Whole Grain Pasta with Red Wine, Red Bean, and Portobello Ragout


The name of this recipe makes it sound more labor intensive than it actually is. It’s really quite easy to throw together and I was shocked by how good it was. You can easily make it vegan by just leaving off the cheese, but if you aren’t concerned about the vegan-ness of it all, then definitely include the grated Gruyere. To borrow a term from every cooking competition show that has every existed, it really elevates the dish.

This is another recipe from my newest cookbook purchase, Fresh Food Fast, and it even comes from the winter section! So cook it up on a cold night and serve with a big glass of wine.


What You’ll Need:

  • Sea salt
  • 12 ounces whole wheat penne or other small pasta
  • 2 tbps extra-virgin olive oil
  • 1 cup diced red oinion
  • 4 garlic cloves, thinly sliced
  • 7 fresh sage leaves, chopped (I didn’t have this and just used some dried sage)
  • 2 large portobello mushrooms, stems removed, caps sliced into 1-inch pieces
  • 1 tsp paprika
  • 1/2 dry red wine
  • 1 can (14 ounce) whole peeled tomatoes with juice, coarsely chopped
  • 1 can (15 ounce) red kidney beans, with liquid
  • 2 tsp soy sauce
  • 1/4 cup grated Gruyere cheese for garnish
  • 2 tbsp chopped fresh parsley for garnish

What You’ll Do:

  • Bring a pot of water to a boil to cook pasta.
  • In a pan, warm oil over medium heat until hot, but not smoking. Saute onion, garlic, sage and 1 tsp salt, stirring occasionally, for 2 minutes.
  • Raise the heat and add the mushrooms and paprika. Saute until the mushrooms soften, roughly 2 minutes.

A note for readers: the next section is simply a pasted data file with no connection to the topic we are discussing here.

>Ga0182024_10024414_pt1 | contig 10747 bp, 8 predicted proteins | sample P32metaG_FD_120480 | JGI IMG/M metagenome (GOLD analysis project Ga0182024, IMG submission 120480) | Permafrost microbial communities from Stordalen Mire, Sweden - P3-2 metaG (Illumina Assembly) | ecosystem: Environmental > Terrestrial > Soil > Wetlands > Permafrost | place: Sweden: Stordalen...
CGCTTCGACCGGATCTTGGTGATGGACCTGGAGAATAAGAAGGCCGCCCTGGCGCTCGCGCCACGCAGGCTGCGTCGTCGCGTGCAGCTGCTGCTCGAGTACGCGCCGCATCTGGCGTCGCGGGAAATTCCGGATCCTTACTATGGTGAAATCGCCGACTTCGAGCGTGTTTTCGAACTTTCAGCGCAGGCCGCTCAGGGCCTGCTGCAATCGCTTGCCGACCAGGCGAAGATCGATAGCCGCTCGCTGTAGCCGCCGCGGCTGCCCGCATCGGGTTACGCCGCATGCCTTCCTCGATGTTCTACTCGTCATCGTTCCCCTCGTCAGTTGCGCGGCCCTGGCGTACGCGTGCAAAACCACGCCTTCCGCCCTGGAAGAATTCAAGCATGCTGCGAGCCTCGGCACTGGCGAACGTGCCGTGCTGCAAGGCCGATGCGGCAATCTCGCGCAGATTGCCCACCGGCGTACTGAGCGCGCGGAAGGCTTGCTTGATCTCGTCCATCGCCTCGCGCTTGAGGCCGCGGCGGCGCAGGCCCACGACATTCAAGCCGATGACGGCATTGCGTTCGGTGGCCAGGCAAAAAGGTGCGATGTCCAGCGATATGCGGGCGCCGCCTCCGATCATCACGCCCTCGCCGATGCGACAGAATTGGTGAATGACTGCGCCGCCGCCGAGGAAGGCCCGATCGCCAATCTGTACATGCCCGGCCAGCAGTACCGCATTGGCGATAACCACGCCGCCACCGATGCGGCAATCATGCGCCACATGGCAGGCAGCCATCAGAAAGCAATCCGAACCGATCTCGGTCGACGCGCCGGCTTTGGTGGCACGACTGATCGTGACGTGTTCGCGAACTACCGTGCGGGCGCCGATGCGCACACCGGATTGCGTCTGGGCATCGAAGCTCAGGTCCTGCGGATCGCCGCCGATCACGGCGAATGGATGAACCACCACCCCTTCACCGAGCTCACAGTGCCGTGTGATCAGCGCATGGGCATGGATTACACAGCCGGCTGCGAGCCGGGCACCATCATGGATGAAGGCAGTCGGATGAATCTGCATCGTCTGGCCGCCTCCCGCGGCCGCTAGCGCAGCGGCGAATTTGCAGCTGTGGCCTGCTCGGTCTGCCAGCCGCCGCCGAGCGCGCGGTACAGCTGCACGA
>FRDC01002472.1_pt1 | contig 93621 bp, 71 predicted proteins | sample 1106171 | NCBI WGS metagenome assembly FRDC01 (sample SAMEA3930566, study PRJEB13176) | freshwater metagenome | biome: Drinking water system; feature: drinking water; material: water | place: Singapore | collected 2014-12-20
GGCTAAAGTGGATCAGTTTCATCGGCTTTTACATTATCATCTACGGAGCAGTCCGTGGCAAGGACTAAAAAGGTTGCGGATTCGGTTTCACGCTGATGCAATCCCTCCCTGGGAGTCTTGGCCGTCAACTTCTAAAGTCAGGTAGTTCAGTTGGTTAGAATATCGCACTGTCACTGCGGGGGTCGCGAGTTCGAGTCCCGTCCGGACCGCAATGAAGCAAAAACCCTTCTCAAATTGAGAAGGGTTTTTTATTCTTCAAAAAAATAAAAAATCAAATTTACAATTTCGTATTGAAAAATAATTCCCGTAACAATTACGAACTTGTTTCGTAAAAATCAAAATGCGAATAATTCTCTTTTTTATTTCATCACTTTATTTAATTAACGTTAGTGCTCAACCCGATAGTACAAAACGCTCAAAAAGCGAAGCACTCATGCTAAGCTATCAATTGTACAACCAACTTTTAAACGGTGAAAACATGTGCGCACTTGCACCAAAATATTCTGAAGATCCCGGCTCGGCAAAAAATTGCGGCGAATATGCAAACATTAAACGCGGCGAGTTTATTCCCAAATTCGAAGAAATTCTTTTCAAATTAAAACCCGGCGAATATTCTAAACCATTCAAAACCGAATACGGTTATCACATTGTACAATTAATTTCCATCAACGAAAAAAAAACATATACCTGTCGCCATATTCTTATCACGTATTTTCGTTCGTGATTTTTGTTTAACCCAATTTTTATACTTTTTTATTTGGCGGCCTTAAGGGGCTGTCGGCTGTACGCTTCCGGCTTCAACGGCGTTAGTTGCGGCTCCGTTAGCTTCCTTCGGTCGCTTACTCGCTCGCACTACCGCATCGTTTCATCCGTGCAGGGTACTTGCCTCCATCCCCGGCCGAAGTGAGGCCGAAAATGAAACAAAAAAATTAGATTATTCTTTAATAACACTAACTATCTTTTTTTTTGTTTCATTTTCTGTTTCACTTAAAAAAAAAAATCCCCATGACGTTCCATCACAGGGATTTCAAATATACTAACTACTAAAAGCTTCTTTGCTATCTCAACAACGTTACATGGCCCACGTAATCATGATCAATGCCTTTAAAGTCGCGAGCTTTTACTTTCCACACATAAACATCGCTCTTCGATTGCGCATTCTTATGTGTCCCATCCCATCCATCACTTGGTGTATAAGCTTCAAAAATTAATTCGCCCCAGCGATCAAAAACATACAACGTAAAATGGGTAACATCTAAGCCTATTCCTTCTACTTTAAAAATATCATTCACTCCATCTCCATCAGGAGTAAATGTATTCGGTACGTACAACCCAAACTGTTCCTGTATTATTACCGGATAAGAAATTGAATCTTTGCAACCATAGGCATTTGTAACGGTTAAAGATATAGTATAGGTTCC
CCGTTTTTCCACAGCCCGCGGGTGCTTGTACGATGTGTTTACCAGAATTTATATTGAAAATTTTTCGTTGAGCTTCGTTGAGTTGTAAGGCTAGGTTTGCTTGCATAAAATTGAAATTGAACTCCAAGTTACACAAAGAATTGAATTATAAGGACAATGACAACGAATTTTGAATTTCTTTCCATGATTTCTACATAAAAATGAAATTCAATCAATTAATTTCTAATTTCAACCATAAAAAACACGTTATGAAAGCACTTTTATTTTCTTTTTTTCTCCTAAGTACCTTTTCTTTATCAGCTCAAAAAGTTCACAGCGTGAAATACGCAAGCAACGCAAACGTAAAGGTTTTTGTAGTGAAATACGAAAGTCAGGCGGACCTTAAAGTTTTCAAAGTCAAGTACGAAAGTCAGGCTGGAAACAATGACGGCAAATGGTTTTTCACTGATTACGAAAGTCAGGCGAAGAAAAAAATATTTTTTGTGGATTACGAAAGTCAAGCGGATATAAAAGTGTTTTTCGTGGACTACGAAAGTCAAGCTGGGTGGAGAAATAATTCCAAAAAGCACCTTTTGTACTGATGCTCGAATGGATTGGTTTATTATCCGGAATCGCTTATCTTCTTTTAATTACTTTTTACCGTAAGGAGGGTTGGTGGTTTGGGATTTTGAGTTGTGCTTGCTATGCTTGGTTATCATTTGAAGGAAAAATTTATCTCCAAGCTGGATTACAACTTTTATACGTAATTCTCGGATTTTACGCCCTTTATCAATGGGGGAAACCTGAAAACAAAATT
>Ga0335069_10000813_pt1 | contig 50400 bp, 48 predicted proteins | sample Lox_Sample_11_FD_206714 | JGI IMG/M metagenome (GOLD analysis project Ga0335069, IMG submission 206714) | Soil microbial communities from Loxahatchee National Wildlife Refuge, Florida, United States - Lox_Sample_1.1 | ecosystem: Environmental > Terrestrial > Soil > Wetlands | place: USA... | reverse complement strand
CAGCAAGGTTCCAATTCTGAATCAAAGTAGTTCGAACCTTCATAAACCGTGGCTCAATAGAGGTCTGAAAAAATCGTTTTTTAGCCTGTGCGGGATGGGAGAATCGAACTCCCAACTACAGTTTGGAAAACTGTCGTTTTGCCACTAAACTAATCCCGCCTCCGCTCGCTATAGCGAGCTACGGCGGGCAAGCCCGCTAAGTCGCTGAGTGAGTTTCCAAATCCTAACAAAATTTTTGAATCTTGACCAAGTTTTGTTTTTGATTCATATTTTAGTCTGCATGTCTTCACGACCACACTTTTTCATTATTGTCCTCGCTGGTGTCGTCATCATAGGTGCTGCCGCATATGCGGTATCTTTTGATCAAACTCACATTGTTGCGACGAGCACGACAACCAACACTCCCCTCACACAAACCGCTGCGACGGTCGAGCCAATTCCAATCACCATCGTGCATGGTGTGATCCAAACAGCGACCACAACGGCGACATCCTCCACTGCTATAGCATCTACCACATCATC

• Add wine to the mushroom mixture and scrape up any brown bits from the bottom of the pan. Bring to a boil, and continue boiling for about 2 minutes, until slightly thickened.
  • Add tomatoes with their juice, beans with their liquid and the soy sauce. Reduce heat to medium and simmer, uncovered, until liquid reduces to a rich sauce. This takes about 10 minutes.
  • Serve the cooked pasta topped with the ragout, and sprinkled with cheese and parsley.

Yogurt Primavera


I suppose if you are going to have an abundance of a particular type of food, vegetables are a pretty good option. Five minutes and a little bit of balsamic vinegar, and you’ve got a salad. Soy sauce and a bit of rice and, bam, you’re eating stir fry. Break out some herbs and a little parmesan and in no time at all you could be enjoying a delicious pasta primavera.

This particular primavera uses yogurt to create its “cream” base. If you prefer your sauce on the thicker side, I would specifically recommend Greek yogurt. In the past, I’ve done a makeshift version of this recipe using Greek yogurt (I didn’t really follow the actual recipe, just kind of went by memory and feel) and found that worked better than the regular plain yogurt I used this time around. It was still tasty, just a little thin for my liking.